A gastric feeding tube is a medical device which is inserted into a patient's stomach to supplement his or her diet. Feeding tubes are used on patients who cannot eat, and sometimes on patients who refuse to eat as well. Tube feeding requires some education, as the patient and/or caregivers must be taught about nutritional balance and formulas which are acceptable for tube feeding. As a medical tool, tube feeding can greatly improve a patient's prognosis by ensuring that he or she receives the proper nutrition.
There are two basic types of feeding tubes. A nasogastric tube or NG-tube is run through the patient's nose and into his or her stomach. This sort of tube is usually used for temporary care, in which the patient only requires a feeding tube for a few days. NG-tubes can be very uncomfortable for patients. A gastric tube or G-tube is inserted through the abdominal wall with the help of an endoscope. This tube is designed for long-term use, and patients can wear their gastric tubes out and about with a high level of comfort when they are installed correctly.
When a gastric feeding tube is going to be inserted through the abdominal wall, the patient is sedated, as the procedure could otherwise be rather uncomfortable. The endoscope is guided down the esophagus and into the stomach; a bright light helps doctors see the endoscope through the patient's abdomen, while the endoscope provides a clear picture of the interior of the stomach. Then, a needle is pushed into the abdomen and used to guide the feeding tube into place.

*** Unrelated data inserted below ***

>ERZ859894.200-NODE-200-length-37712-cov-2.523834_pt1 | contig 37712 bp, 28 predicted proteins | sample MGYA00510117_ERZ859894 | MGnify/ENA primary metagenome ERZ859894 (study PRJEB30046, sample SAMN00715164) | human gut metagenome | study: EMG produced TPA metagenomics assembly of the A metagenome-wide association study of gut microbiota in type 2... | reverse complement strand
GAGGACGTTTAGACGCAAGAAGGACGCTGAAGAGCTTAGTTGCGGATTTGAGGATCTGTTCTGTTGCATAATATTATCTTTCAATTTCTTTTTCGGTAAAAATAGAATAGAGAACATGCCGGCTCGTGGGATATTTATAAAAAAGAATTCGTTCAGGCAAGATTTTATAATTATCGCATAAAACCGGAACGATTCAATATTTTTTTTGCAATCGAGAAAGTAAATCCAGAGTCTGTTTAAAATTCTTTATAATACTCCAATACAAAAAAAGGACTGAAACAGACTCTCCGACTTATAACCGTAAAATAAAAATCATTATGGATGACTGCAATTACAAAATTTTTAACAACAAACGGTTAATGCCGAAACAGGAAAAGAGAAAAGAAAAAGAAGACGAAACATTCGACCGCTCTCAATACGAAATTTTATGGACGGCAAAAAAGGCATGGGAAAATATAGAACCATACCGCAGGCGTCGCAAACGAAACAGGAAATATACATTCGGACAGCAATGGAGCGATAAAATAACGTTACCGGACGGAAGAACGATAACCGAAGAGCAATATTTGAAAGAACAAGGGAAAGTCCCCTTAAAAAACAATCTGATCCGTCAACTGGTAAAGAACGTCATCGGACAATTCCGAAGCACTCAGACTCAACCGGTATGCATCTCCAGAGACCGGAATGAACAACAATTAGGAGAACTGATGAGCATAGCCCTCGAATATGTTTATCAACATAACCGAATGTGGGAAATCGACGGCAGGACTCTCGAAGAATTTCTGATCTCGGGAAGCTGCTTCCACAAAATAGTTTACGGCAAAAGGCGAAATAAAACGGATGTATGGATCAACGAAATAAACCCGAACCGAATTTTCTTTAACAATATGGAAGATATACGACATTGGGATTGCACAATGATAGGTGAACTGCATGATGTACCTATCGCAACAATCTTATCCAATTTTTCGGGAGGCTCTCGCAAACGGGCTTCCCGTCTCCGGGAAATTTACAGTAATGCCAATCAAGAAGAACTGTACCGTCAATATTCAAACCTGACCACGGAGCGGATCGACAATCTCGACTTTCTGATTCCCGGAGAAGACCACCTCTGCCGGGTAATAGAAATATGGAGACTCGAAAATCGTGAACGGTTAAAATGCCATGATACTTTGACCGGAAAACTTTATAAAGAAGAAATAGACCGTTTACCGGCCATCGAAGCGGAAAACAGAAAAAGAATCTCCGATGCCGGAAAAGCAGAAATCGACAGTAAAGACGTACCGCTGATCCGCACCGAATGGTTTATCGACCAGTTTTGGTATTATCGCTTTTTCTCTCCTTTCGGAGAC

For several days after the insertion of a gastric feeding tube, the patient may feel uncomfortable as the surgical site heals. It is also important to keep the site clean with changes of gauze and regular swabbing. Once the site heals, a caregiver must check the tube regularly to ensure that it is not being displaced; pressure on the tube can cause internal damage, as can partial removal of the gastric feeding tube.
To feed a patient through a gastric tube, a valve on the tube is opened to permit the flow of food formulas. A number of companies produce commercial formulas for use with feeding tubes; some doctors recommend that people use only commercial products as they are less likely to cause clogging, and they are formulated to provide complete nutrition. The patient's stomach digests the food normally, extracting the usable nutrition for the patient's body and passing the rest as waste.